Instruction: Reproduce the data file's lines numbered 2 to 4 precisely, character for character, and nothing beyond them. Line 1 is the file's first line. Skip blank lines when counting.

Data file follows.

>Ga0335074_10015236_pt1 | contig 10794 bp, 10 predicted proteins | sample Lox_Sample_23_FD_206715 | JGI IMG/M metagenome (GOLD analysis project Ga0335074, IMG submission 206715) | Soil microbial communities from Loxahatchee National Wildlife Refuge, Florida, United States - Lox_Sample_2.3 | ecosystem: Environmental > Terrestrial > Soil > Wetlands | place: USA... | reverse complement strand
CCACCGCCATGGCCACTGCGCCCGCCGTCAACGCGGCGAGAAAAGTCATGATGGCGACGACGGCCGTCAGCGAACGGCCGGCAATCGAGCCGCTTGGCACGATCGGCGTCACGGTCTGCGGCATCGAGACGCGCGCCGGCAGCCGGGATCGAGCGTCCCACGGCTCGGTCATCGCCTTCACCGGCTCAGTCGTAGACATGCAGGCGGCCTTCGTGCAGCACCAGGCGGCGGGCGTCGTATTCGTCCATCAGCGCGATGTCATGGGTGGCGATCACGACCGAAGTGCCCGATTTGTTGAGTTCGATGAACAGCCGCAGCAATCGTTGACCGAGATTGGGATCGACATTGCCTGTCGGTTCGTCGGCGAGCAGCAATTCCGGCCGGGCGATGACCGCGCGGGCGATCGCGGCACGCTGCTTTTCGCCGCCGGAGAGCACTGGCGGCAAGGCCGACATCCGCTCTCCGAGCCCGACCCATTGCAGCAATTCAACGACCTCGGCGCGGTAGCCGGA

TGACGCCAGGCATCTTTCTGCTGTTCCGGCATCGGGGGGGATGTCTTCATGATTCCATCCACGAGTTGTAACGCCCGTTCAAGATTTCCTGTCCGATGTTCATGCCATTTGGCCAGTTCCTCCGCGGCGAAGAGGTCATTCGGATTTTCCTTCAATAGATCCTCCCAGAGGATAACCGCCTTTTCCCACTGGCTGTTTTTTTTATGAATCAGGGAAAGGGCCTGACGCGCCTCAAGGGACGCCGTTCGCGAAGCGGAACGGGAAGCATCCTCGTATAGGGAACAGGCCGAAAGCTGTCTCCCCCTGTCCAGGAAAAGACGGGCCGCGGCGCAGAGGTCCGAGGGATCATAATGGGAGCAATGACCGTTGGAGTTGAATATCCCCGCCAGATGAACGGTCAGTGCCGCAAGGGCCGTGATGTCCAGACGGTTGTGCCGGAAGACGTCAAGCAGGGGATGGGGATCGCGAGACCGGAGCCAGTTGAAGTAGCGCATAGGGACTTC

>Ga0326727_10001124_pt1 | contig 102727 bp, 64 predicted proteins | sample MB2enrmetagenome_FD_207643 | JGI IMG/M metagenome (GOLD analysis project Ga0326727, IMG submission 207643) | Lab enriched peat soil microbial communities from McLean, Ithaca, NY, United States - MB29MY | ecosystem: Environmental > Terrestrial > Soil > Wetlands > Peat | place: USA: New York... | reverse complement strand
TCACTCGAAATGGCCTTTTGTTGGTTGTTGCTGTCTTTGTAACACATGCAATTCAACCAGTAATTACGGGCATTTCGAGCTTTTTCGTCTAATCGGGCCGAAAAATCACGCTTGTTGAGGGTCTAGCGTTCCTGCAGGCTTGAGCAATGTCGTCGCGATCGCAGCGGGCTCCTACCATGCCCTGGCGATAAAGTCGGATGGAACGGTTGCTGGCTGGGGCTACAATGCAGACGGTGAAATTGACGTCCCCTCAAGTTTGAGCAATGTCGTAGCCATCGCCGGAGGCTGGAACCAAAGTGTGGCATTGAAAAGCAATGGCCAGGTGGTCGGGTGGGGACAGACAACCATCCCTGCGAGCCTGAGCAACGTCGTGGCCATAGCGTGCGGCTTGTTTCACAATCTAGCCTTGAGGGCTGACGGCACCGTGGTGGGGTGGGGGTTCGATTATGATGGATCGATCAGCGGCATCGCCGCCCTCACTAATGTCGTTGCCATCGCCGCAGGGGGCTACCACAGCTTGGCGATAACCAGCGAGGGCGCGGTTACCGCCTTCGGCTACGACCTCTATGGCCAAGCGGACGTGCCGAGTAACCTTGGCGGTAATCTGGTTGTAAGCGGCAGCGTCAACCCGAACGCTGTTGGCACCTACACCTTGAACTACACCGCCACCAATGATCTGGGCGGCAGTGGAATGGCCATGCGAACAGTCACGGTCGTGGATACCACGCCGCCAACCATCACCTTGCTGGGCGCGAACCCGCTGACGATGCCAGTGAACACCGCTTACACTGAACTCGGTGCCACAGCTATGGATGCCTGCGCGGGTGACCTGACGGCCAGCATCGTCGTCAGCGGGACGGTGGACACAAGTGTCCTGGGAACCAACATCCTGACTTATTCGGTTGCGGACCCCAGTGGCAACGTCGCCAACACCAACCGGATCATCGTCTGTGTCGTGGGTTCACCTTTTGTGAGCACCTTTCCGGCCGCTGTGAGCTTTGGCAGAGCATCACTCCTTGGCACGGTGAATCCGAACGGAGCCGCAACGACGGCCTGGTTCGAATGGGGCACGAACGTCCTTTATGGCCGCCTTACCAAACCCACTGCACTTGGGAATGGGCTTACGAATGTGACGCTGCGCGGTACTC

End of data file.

CCACCGCCATGGCCACTGCGCCCGCCGTCAACGCGGCGAGAAAAGTCATGATGGCGACGACGGCCGTCAGCGAACGGCCGGCAATCGAGCCGCTTGGCACGATCGGCGTCACGGTCTGCGGCATCGAGACGCGCGCCGGCAGCCGGGATCGAGCGTCCCACGGCTCGGTCATCGCCTTCACCGGCTCAGTCGTAGACATGCAGGCGGCCTTCGTGCAGCACCAGGCGGCGGGCGTCGTATTCGTCCATCAGCGCGATGTCATGGGTGGCGATCACGACCGAAGTGCCCGATTTGTTGAGTTCGATGAACAGCCGCAGCAATCGTTGACCGAGATTGGGATCGACATTGCCTGTCGGTTCGTCGGCGAGCAGCAATTCCGGCCGGGCGATGACCGCGCGGGCGATCGCGGCACGCTGCTTTTCGCCGCCGGAGAGCACTGGCGGCAAGGCCGACATCCGCTCTCCGAGCCCGACCCATTGCAGCAATTCAACGACCTCGGCGCGGTAGCCGGA

TGACGCCAGGCATCTTTCTGCTGTTCCGGCATCGGGGGGGATGTCTTCATGATTCCATCCACGAGTTGTAACGCCCGTTCAAGATTTCCTGTCCGATGTTCATGCCATTTGGCCAGTTCCTCCGCGGCGAAGAGGTCATTCGGATTTTCCTTCAATAGATCCTCCCAGAGGATAACCGCCTTTTCCCACTGGCTGTTTTTTTTATGAATCAGGGAAAGGGCCTGACGCGCCTCAAGGGACGCCGTTCGCGAAGCGGAACGGGAAGCATCCTCGTATAGGGAACAGGCCGAAAGCTGTCTCCCCCTGTCCAGGAAAAGACGGGCCGCGGCGCAGAGGTCCGAGGGATCATAATGGGAGCAATGACCGTTGGAGTTGAATATCCCCGCCAGATGAACGGTCAGTGCCGCAAGGGCCGTGATGTCCAGACGGTTGTGCCGGAAGACGTCAAGCAGGGGATGGGGATCGCGAGACCGGAGCCAGTTGAAGTAGCGCATAGGGACTTC

>Ga0326727_10001124_pt1 | contig 102727 bp, 64 predicted proteins | sample MB2enrmetagenome_FD_207643 | JGI IMG/M metagenome (GOLD analysis project Ga0326727, IMG submission 207643) | Lab enriched peat soil microbial communities from McLean, Ithaca, NY, United States - MB29MY | ecosystem: Environmental > Terrestrial > Soil > Wetlands > Peat | place: USA: New York... | reverse complement strand